In July 1966, Porsche unveiled an uprated 911 S model. It had a Type 901/02 engine with upgrades including bigger intake and exhaust valves plus hardened connecting rods and forged pistons. Compression was increased from 9.1 to 9.8:1 and two Weber 40 IDS carburetors were installed along with a more efficient gas-flowed three-to-one exhaust system. Power was 160 bhp at 6600 rpm. The 911 S also got Koni shocks as standard and a bigger front anti-roll bar. Ventilated disc brakes were fitted for the first time.
The O-series 911s were produced between August 1964 and July 1967 and during this time, 8520 standard Coupes were built and 3422 911 S Coupes. 718 911 Targas were also built, a figure that included both S and non-S variants. In August 1967, the O-series 911 was replaced by the A-series derivative.
In 1967, the original 911 was replaced by the A-series. The 1968 model year A-series 911 was available in four basic varieties: the 911 T, the ‘normal’ 911, the 911 L and the 911 S. All four could be ordered with Coupe or Targa bodywork and with either a manual or semi-auto gearbox. The chassis and suspension was unchanged. The 911 did get a new brake system, dry-sumped engines with single overhead cams and a new Sportomatic transmission option.
Changes on the outside were subtle and came in the form of changed wipers, door handles changes to the cooling slats on the engine cover. US destined cars came with bumper overriders and thicker headlight shrouds.
The A-series 911 was discontinued in August 1968 to make way for the 1969 model year B-series change. B-series 911s got a 57mm longer wheelbase and larger rear brakes. Wheelarches got a subtle flare design and the indicators were a bit bigger too.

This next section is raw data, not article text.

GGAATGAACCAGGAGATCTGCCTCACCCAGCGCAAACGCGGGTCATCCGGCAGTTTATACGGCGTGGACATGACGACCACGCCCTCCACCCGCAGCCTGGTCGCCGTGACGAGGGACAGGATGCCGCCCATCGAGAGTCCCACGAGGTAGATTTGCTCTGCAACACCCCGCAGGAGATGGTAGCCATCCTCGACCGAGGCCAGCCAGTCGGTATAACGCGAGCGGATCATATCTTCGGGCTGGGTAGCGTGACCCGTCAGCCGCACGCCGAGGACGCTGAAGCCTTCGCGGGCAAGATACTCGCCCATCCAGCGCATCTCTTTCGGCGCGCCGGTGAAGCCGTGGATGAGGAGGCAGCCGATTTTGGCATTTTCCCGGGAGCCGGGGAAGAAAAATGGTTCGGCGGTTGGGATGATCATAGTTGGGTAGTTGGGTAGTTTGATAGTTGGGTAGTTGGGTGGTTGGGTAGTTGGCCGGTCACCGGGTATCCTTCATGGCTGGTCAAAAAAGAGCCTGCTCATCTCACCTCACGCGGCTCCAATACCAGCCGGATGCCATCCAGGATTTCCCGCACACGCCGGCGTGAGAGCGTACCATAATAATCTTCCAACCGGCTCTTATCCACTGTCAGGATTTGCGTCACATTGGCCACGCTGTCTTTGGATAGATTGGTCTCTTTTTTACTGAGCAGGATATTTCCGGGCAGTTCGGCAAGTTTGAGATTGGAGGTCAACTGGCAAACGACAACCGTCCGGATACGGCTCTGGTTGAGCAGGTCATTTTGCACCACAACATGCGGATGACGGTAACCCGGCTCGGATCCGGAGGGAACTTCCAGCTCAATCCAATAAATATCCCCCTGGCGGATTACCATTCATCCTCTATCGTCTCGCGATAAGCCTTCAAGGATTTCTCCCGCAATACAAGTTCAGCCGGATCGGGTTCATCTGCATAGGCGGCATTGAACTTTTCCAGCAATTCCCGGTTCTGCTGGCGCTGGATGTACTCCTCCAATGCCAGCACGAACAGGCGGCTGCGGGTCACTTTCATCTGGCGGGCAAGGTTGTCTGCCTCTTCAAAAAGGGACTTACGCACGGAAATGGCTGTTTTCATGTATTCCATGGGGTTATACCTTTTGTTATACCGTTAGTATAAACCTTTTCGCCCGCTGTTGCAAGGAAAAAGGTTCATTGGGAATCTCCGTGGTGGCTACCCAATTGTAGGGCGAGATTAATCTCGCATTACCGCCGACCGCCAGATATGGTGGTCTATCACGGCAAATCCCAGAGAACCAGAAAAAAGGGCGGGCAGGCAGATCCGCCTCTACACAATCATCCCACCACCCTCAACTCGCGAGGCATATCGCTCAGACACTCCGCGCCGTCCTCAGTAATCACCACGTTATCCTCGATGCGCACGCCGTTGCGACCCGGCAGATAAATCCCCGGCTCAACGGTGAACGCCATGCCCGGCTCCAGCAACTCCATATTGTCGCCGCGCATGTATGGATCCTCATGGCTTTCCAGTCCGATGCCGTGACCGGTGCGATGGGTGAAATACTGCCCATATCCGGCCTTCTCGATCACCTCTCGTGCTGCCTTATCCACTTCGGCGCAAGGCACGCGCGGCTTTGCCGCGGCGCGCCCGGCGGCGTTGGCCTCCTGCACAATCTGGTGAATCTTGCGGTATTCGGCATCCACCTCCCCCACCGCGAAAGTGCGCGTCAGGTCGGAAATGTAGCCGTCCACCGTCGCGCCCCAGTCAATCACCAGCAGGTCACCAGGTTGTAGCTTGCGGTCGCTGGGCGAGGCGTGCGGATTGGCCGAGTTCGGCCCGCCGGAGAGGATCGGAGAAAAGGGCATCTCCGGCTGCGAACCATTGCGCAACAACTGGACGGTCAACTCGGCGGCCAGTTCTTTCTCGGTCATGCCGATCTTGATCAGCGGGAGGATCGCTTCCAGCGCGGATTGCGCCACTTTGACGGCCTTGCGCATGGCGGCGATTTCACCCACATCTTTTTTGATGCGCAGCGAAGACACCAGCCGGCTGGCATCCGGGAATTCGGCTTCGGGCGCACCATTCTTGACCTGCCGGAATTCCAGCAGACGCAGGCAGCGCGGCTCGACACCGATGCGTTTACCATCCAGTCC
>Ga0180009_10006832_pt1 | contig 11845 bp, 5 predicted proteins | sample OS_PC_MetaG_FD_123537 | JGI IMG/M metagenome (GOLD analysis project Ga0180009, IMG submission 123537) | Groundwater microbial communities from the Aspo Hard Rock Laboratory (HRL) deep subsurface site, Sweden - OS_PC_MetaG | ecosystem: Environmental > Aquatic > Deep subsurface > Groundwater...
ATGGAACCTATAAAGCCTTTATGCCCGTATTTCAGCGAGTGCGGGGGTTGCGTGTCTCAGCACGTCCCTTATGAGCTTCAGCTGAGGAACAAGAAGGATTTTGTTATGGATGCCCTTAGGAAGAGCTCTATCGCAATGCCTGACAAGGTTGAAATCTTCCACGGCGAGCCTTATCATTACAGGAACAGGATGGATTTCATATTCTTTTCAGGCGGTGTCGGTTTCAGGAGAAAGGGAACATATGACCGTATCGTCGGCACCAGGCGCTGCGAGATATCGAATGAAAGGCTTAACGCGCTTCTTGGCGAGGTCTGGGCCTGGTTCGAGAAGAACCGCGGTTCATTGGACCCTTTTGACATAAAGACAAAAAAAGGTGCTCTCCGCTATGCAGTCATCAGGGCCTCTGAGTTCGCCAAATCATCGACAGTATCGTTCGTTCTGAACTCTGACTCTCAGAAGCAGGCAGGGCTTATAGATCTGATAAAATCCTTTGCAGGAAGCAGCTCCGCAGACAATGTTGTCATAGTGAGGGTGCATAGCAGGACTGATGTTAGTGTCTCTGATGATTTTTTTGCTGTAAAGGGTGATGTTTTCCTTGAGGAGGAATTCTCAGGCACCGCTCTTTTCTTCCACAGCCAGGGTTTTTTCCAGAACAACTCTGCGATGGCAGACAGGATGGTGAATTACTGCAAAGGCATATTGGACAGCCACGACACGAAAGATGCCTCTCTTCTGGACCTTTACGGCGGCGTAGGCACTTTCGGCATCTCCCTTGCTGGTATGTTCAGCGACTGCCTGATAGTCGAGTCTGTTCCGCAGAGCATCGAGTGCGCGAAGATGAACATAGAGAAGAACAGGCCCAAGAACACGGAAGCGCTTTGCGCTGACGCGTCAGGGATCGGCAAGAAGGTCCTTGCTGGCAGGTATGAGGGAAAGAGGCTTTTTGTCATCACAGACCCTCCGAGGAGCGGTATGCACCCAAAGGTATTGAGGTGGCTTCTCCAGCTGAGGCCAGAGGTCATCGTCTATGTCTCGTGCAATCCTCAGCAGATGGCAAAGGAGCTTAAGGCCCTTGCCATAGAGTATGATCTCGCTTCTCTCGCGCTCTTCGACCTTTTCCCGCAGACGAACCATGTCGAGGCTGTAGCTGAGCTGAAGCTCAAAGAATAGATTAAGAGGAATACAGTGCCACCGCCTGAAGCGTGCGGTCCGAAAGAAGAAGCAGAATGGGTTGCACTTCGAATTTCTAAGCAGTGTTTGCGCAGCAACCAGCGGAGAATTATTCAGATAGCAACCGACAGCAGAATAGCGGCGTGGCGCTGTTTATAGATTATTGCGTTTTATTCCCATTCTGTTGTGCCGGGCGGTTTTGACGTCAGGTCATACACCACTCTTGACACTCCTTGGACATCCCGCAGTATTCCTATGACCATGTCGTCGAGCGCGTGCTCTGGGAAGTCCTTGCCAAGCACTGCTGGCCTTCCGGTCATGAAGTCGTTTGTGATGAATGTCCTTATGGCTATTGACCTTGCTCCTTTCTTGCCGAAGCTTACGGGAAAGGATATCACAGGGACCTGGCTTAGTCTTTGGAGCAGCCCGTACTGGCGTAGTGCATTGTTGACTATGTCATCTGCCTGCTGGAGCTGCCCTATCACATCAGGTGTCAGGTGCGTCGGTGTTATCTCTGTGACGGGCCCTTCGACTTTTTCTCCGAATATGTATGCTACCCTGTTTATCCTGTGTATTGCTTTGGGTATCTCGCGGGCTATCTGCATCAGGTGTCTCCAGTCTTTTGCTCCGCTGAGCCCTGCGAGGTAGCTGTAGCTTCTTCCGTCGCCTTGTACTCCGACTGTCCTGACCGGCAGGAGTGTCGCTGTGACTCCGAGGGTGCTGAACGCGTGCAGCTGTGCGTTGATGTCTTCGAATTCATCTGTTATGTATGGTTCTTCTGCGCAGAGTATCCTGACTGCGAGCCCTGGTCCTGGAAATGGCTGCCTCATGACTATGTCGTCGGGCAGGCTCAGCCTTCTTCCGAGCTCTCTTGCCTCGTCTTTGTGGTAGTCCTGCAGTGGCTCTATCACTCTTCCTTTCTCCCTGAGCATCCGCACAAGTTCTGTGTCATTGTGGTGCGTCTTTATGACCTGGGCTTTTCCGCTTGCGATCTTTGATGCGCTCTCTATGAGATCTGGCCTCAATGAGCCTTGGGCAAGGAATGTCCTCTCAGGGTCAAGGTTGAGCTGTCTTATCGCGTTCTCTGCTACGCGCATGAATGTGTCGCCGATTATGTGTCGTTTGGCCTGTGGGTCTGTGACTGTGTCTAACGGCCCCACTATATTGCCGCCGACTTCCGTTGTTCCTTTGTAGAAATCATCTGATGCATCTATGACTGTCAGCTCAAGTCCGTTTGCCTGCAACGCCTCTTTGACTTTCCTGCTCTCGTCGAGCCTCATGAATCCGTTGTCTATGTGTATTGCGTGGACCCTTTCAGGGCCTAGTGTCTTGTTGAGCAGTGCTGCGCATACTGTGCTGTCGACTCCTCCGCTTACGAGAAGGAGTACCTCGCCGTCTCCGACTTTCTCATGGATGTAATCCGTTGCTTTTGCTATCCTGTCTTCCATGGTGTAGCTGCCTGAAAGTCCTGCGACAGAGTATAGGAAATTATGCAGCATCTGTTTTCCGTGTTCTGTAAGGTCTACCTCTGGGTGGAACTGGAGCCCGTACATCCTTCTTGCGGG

Porsche dropped the ‘normal’ 911 and 911 L in favor of a new mid-range model called the 911 E. The 911 E got Bosch mechanical fuel-injection and ignition, thus making them eligible to be sold in North America. The new Type 901/10 engine in the fuel-injected 911 S was further uprated with bigger intake and exhaust valves and a lightweight magnesium engine casing.
B-Series production stopped in July 1969 to make way for the C-series 1970 model year 911 which came with a bigger 2.2-litre engine.
The 2.2 liter 911s arrived for the 1970 and 1971 model years, available once again as either Coupe or Targa and with three engine tunes. The 125 bhp 911 T, the 155 bhp 911 E and the 180 bhp 911 S. The engines were bored out to 84mm and the engines got larger valves, new head gaskets and more cooling fins. The 911 E had softer cams to make it less spikey to drive on throttle, while the 911 S got a 10 bhp bump in power. The 911 E and 911 S got five-speed gearbox while the 911 T had only four-speeds.
The front suspension mounting points were moved 14 mm forward which increase wheelebase and made steering better at slow speeds. The E kept its hydro-pneumatic struts. Ventilated disc brakes were now fitted across the entire range, a big improvement. Also standard were 6 x 15-inch Fuchs forged alloy wheels. Cosmetically, no major changes were made.